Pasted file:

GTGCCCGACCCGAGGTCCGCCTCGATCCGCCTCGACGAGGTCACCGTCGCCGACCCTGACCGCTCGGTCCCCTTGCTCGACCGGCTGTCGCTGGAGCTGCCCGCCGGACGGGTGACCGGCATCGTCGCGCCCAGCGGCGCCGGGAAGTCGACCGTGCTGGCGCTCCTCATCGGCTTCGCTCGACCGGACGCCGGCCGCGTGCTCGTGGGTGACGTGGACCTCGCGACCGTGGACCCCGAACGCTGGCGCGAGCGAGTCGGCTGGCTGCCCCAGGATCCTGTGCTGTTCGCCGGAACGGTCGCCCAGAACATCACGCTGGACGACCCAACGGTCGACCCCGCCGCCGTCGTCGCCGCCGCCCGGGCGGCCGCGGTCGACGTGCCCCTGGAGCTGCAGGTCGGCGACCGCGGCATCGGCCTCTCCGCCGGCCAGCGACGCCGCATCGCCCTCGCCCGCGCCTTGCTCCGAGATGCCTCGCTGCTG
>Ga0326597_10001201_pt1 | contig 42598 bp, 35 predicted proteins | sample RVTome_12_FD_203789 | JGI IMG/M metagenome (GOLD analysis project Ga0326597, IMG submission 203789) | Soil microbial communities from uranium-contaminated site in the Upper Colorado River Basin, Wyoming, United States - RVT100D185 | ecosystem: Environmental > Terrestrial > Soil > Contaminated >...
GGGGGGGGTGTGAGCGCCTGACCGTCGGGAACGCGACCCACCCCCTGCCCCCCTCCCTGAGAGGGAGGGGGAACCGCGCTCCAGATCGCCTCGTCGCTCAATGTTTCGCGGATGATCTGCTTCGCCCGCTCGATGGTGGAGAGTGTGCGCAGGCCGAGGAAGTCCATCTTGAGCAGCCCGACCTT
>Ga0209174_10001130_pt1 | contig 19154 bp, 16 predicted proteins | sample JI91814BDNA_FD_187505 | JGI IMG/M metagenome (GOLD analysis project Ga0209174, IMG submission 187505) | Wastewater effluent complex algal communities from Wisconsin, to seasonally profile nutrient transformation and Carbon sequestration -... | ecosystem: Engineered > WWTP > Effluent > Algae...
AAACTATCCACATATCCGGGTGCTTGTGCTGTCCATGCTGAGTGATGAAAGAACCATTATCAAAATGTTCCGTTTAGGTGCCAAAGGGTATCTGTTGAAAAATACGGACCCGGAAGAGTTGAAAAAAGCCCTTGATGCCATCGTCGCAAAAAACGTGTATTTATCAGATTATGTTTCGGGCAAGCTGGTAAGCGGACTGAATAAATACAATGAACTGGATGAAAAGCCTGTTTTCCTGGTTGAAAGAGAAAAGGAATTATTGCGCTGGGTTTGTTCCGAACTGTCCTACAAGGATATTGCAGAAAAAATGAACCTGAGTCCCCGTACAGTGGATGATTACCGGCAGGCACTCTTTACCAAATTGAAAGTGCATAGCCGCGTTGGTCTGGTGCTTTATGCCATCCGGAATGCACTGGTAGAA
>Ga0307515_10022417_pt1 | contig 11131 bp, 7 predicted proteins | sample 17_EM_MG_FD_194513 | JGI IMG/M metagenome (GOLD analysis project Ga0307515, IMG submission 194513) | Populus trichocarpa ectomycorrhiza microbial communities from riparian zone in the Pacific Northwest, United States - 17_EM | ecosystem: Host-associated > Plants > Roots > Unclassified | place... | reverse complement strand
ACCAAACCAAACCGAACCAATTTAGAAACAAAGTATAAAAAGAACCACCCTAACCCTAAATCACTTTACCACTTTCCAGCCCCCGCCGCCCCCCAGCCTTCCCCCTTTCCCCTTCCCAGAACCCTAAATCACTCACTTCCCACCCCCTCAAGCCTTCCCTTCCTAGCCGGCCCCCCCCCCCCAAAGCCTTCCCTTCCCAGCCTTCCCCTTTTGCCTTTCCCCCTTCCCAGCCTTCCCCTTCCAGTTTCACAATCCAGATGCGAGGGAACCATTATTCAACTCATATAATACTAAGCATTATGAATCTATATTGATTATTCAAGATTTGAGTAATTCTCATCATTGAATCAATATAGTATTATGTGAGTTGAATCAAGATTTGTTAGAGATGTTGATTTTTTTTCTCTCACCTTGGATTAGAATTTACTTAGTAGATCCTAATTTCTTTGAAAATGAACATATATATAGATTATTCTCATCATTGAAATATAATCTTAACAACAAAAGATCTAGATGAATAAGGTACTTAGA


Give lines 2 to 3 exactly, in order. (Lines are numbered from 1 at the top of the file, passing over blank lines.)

>Ga0326597_10001201_pt1 | contig 42598 bp, 35 predicted proteins | sample RVTome_12_FD_203789 | JGI IMG/M metagenome (GOLD analysis project Ga0326597, IMG submission 203789) | Soil microbial communities from uranium-contaminated site in the Upper Colorado River Basin, Wyoming, United States - RVT100D185 | ecosystem: Environmental > Terrestrial > Soil > Contaminated >...
GGGGGGGGTGTGAGCGCCTGACCGTCGGGAACGCGACCCACCCCCTGCCCCCCTCCCTGAGAGGGAGGGGGAACCGCGCTCCAGATCGCCTCGTCGCTCAATGTTTCGCGGATGATCTGCTTCGCCCGCTCGATGGTGGAGAGTGTGCGCAGGCCGAGGAAGTCCATCTTGAGCAGCCCGACCTT